Royal Bank of Scotland Group’s (LON:RBS) chief executive reckons that the lender still has a long way to go to rebuild trust, the BBC reports. The comments came after it recently emerged that the bank, bailed-out by the UK government during the financial crisis and still majority-owned by the taxpayer, was considering ditching its corporate name after suffering severe reputational damage.
RBS’ share price has started today’s trading in negative territory, having given up 0.88 percent to 246.70p as at 08:00 BST. The stock, however, is outperforming the selloff in the broader UK market, which has seen the benchmark FTSE 100 index plunge 1.40 percent to 7,045.56 points at the opening bell.
RBS’ chief executive Ross McEwan told the BBC that while the lender’ finances may now be fixed when it came to building levels of trust, there was still a long way to go.
“I think it will take five – maybe even 10 – years to rebuild trust to where we’d want it to be,” he pointed out. RBS was rescued by the UK government during the financial crisis and has since been undergoing significant restructuring, retreating for international operations and focusing on its business at home. The group, however, has been plagued by fines and past misconduct.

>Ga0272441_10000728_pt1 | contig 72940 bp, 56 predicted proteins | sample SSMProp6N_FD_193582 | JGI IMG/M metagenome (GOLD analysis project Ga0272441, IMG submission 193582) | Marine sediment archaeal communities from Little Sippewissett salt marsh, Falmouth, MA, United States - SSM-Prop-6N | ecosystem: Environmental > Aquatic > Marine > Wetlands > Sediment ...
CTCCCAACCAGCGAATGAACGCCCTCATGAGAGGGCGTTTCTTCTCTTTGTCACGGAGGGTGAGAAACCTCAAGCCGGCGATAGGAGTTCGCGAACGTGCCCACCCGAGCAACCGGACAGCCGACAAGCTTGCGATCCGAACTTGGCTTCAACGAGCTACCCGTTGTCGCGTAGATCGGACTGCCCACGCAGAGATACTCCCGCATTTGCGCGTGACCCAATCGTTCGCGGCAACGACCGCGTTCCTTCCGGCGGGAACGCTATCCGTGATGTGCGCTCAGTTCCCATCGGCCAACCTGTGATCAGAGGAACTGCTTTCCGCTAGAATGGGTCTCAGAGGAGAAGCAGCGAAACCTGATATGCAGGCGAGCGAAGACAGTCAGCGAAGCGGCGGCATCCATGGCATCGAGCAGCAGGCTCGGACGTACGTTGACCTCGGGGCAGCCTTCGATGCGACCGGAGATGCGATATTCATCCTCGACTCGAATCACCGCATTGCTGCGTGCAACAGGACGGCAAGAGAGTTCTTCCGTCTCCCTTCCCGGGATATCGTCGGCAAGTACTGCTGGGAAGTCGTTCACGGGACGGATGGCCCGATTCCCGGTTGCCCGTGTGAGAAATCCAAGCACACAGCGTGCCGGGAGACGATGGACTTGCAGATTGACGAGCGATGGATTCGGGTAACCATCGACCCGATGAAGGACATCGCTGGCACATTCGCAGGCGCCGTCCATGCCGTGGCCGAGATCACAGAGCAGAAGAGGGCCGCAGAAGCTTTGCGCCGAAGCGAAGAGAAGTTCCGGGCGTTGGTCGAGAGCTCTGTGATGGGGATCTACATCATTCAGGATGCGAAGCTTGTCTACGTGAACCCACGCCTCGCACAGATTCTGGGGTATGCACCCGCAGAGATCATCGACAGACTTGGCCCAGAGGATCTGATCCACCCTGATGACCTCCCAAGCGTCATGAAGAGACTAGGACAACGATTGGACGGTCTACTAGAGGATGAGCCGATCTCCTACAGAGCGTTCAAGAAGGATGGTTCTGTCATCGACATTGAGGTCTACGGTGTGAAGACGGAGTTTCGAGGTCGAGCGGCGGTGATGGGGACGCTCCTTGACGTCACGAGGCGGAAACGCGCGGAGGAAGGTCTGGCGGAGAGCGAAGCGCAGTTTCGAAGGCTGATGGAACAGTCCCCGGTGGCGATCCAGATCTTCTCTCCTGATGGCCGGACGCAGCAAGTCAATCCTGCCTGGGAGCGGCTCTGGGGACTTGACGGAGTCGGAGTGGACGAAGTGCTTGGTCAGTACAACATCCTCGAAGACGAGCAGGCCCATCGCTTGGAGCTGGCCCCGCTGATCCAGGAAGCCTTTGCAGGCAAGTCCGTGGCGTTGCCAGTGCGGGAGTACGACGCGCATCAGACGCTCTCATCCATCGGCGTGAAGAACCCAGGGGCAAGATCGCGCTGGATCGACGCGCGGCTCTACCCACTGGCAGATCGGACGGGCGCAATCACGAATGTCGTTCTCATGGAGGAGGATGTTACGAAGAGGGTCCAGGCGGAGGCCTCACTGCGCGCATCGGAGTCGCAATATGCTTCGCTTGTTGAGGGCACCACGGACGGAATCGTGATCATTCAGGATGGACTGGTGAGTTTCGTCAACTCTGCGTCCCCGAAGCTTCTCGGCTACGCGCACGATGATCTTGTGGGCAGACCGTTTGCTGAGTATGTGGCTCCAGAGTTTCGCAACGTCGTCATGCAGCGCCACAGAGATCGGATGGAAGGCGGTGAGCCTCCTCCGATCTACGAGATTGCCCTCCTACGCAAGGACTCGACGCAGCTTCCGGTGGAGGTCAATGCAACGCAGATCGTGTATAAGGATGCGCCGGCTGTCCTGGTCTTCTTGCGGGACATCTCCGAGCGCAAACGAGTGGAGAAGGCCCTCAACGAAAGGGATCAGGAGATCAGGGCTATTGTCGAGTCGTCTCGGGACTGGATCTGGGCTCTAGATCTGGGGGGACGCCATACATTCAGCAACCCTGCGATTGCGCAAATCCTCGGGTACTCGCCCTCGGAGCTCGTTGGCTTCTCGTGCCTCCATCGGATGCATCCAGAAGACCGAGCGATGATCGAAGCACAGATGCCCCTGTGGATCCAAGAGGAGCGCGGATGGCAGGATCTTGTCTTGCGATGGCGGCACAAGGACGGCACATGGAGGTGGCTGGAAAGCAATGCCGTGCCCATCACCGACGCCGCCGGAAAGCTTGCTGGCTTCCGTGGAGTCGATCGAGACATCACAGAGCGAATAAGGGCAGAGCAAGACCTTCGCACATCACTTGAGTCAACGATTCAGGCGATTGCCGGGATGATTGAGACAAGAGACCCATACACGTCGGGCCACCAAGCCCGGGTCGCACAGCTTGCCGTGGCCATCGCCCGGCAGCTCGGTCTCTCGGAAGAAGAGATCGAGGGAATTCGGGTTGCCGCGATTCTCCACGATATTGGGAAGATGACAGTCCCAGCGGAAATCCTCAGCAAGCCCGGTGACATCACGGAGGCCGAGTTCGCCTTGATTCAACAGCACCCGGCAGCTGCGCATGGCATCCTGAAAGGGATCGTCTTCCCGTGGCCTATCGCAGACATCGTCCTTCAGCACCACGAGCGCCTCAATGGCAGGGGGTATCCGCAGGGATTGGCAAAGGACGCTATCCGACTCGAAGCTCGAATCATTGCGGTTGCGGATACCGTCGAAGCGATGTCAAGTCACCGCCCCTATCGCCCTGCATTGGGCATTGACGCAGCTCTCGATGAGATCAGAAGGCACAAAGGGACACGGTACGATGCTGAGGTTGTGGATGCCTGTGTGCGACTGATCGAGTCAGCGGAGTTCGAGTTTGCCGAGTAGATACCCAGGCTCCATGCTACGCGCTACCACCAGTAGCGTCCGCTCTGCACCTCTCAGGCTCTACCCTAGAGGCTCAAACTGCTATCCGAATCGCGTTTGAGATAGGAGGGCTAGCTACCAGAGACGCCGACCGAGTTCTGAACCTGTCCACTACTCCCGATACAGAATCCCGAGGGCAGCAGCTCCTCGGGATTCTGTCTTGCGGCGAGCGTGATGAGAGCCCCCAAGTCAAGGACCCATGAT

The newswire notes that RBS used to make nearly 40 percent of its revenue overseas, as compared with seven percent today, while its assets have shrunk from £2.2 trillion to £748 billion.
‘Not simple but simpler’
“We will never be simple – but we will be simpler,” McEwan told the BBC, adding that he considers the threat of cyber-attack the bank’s number one risk.
While RBS is now making a profit of about £1 billion every three months and has started paying a dividend to its shareholders, the group’s boss acknowledges that it is very unlikely that taxpayers will ever be repaid in full.